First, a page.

API Routes and middleware in NextJS

API Routes let you create an API endpoint inside a Next.js app. An endpoint that shall be available at localhost:3000/api/hello must have a file pages/api/hello.js with the following content:

// req = HTTP incoming message, res = HTTP server response
export default function handler(req, res) {
  res.status(200).json({ text: 'Hello' });
  // res.json(json) - Sends a JSON response.
  // res.send(body) - Sends the HTTP response
  // res.redirect([status,] path) - Redirects to a specified path or URL
}

To handle different HTTP methods:

export default function handler(req, res) {
  if (req.method === 'POST') {
    // Process a POST request
  } else {
    // Handle any other HTTP method
  }
}

Dynamic API routes

API routes support dynamic routes, and follow the same file naming rules used for pages. For example, the API route pages/api/post/[pid].js has the following code:

export default function handler(req, res) {
  const { pid } = req.query
  res.end(`Post: ${pid}`)
}

Catch-all API routes

pages/api/post/[...slug].js matches /api/post/a, but also /api/post/a/b, /api/post/a/b/c and so on, but it does not match /api/post. For that, you would either need pages/api/post/[[...slug]].js (“optional catch all”), /api/posts.js or /api/posts/index.js.

Do’s and dont’s

You should not fetch an API Route from getStaticProps or getStaticPaths. Instead, write your server-side code directly in getStaticProps or getStaticPaths (or call a helper function).

A good use case for API Routes is handling form input. For example, you can create a form on your page and have it send a POST request to your API Route. You can then write code to directly save it to your database. The API Route code will not be part of your client bundle, so you can safely write server-side code. API Routes can be dynamic, just like regular pages.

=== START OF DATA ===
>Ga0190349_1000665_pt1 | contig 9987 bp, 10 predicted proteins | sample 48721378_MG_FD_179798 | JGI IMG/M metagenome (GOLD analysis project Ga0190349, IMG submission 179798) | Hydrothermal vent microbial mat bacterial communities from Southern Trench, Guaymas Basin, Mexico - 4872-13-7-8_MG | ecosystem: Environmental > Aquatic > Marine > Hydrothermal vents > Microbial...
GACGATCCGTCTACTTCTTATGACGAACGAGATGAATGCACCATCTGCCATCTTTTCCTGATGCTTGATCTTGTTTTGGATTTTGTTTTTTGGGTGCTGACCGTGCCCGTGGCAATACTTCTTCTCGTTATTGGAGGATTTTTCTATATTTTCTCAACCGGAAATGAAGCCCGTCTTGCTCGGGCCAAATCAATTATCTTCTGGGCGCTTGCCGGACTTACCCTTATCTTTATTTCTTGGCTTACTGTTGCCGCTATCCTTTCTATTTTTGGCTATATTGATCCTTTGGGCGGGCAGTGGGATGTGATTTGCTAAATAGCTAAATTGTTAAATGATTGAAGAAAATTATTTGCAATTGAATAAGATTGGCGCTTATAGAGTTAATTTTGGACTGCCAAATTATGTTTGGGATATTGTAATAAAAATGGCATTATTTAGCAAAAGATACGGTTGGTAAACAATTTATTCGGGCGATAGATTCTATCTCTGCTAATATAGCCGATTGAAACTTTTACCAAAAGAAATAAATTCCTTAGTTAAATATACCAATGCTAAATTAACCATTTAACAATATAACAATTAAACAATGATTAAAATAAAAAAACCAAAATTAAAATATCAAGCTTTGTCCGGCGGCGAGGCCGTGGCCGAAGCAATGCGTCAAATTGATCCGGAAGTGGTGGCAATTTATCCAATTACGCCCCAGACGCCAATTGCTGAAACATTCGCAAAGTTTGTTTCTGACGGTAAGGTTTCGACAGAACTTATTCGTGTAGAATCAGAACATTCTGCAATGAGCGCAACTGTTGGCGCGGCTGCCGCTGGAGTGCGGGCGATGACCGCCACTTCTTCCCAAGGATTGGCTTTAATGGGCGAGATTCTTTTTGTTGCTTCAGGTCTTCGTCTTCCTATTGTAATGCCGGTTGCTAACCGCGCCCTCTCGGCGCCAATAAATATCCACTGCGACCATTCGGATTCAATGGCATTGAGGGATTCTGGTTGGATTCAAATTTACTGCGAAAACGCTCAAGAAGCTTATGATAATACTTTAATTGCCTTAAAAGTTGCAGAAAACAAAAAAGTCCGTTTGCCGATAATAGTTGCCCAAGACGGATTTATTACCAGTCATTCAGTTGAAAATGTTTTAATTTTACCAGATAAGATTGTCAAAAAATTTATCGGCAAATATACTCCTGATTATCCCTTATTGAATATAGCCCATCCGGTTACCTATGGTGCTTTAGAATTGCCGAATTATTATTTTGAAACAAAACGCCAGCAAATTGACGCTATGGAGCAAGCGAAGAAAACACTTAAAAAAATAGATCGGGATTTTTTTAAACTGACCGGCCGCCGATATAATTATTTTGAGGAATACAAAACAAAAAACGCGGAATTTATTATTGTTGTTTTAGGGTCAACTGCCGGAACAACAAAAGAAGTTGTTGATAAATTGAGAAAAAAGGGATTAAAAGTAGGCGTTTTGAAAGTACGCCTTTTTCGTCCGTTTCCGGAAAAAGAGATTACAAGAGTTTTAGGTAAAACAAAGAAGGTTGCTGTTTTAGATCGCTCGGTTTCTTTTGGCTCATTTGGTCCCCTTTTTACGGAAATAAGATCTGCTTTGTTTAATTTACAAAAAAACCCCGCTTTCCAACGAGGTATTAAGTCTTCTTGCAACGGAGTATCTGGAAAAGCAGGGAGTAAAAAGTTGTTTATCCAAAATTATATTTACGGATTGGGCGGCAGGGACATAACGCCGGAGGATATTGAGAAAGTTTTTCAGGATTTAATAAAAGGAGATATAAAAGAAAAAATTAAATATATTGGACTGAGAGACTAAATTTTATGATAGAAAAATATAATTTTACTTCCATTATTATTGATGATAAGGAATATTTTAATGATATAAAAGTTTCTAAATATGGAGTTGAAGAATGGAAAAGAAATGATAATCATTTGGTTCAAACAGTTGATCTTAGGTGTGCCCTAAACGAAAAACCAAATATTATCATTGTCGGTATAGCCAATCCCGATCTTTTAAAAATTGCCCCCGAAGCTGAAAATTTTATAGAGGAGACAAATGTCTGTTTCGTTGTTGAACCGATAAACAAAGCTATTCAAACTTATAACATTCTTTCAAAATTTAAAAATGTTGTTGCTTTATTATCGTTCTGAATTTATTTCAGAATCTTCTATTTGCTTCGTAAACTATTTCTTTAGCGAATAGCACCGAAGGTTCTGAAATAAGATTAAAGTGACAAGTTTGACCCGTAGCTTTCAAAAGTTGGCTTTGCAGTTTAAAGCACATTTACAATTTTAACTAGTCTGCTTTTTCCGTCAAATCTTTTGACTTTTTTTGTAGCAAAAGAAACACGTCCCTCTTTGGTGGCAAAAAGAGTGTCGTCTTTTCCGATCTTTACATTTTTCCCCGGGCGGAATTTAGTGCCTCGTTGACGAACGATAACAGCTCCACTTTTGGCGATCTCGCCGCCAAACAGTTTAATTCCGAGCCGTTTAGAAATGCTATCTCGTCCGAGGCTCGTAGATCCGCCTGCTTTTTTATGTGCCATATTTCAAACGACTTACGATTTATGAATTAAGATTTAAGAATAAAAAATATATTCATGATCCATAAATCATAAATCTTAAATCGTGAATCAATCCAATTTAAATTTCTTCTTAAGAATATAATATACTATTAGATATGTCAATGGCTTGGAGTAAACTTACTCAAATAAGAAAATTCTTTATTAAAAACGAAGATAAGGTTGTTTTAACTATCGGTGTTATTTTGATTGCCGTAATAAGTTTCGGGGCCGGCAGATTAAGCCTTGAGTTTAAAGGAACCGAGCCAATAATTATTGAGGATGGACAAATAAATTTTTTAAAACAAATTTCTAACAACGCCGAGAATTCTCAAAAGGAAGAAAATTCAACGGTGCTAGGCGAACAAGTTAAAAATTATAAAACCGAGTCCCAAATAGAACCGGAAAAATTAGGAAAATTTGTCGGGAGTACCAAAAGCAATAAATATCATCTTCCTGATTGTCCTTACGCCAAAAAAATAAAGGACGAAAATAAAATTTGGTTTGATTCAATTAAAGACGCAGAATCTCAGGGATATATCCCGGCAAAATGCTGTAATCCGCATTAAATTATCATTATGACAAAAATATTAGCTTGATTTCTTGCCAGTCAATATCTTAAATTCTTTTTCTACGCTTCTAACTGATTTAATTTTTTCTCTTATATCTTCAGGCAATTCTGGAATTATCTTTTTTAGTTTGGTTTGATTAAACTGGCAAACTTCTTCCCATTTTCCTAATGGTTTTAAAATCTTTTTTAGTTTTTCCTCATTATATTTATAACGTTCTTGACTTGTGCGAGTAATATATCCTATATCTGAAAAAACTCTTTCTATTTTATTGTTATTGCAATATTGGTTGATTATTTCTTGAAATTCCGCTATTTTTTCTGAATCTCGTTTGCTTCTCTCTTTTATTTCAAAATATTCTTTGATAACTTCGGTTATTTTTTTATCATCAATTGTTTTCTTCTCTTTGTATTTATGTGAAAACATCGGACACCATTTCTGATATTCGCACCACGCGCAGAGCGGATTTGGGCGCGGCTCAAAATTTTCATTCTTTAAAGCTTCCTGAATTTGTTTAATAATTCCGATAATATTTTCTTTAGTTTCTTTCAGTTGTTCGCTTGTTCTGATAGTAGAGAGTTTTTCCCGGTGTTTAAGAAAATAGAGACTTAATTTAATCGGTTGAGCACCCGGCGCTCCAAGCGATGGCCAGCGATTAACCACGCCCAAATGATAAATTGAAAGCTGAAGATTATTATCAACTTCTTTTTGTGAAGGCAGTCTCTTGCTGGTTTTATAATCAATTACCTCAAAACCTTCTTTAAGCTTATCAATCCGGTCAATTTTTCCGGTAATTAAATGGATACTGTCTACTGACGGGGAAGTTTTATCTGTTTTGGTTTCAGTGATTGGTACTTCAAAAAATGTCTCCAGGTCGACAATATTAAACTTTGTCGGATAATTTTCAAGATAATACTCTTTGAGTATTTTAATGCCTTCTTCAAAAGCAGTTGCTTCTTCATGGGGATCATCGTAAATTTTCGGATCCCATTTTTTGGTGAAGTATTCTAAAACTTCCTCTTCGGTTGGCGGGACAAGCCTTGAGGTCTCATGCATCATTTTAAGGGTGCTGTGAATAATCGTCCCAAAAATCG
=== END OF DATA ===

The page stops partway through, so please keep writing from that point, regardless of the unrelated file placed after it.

API Middleware

Use them to read and/or further modify incoming requests, such as req.cookies, req.query or req.body.

Every API route can export a config object to change the default configs:

export const config = {
  api: {
    bodyParser: {
      sizeLimit: '1mb',
    },
  },
}

bodyParser Enables body parsing, you can disable it if you want to consume it as a Stream:

export const config = {
  api: {
    bodyParser: false,
  },
}

Enabling CORS

npm i cors
# or
yarn add cors
import Cors from 'cors'

// Initializing the cors middleware
const cors = Cors({
  methods: ['GET', 'HEAD'],
})

// Helper method to wait for a middleware to execute before continuing
// And to throw an error when an error happens in a middleware
function runMiddleware(req, res, fn) {
  return new Promise((resolve, reject) => {
    fn(req, res, (result) => {
      if (result instanceof Error) {
        return reject(result)
      }

      return resolve(result)
    })
  })
}

async function handler(req, res) {
  // Run the middleware
  await runMiddleware(req, res, cors)

  // Rest of the API logic
  res.json({ message: 'Hello Everyone!' })
}

export default handler

TypeScript and API Routes

You can read how to extend req and res objects with TypeScript on the offical doc page.

About Author

Mathias Bothe To my job profile

I am Mathias, born 39 years ago in Heidelberg, Germany. Today I am living in Munich and Stockholm. I am a passionate IT freelancer with more than 15 years experience in programming, especially in developing web based applications for companies that range from small startups to the big players out there. I am founder of bosy.com, creator of the security service platform BosyProtect© and initiator of several other software projects.